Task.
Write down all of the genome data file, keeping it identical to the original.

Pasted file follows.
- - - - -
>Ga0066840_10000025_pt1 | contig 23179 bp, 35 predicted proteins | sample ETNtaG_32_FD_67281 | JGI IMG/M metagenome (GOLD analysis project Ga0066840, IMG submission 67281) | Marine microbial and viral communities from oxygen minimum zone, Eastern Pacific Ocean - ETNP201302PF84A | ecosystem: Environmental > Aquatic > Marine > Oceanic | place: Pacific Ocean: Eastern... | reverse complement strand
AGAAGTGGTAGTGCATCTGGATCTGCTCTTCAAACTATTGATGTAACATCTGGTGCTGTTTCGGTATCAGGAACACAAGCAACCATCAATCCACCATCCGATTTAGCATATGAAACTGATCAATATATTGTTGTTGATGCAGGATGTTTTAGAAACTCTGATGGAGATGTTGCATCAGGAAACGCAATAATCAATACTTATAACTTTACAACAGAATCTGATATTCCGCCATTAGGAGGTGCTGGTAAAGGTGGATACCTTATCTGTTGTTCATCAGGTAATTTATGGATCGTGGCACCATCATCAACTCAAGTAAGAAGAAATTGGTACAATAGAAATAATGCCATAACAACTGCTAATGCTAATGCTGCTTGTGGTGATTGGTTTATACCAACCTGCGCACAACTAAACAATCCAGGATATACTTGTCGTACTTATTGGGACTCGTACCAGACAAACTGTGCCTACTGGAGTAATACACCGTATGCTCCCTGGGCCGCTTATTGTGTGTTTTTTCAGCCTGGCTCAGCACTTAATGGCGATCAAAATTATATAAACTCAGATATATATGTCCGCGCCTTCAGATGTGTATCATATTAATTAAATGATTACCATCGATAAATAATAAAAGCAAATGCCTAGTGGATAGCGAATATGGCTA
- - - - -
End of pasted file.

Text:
>Ga0066840_10000025_pt1 | contig 23179 bp, 35 predicted proteins | sample ETNtaG_32_FD_67281 | JGI IMG/M metagenome (GOLD analysis project Ga0066840, IMG submission 67281) | Marine microbial and viral communities from oxygen minimum zone, Eastern Pacific Ocean - ETNP201302PF84A | ecosystem: Environmental > Aquatic > Marine > Oceanic | place: Pacific Ocean: Eastern... | reverse complement strand
AGAAGTGGTAGTGCATCTGGATCTGCTCTTCAAACTATTGATGTAACATCTGGTGCTGTTTCGGTATCAGGAACACAAGCAACCATCAATCCACCATCCGATTTAGCATATGAAACTGATCAATATATTGTTGTTGATGCAGGATGTTTTAGAAACTCTGATGGAGATGTTGCATCAGGAAACGCAATAATCAATACTTATAACTTTACAACAGAATCTGATATTCCGCCATTAGGAGGTGCTGGTAAAGGTGGATACCTTATCTGTTGTTCATCAGGTAATTTATGGATCGTGGCACCATCATCAACTCAAGTAAGAAGAAATTGGTACAATAGAAATAATGCCATAACAACTGCTAATGCTAATGCTGCTTGTGGTGATTGGTTTATACCAACCTGCGCACAACTAAACAATCCAGGATATACTTGTCGTACTTATTGGGACTCGTACCAGACAAACTGTGCCTACTGGAGTAATACACCGTATGCTCCCTGGGCCGCTTATTGTGTGTTTTTTCAGCCTGGCTCAGCACTTAATGGCGATCAAAATTATATAAACTCAGATATATATGTCCGCGCCTTCAGATGTGTATCATATTAATTAAATGATTACCATCGATAAATAATAAAAGCAAATGCCTAGTGGATAGCGAATATGGCTA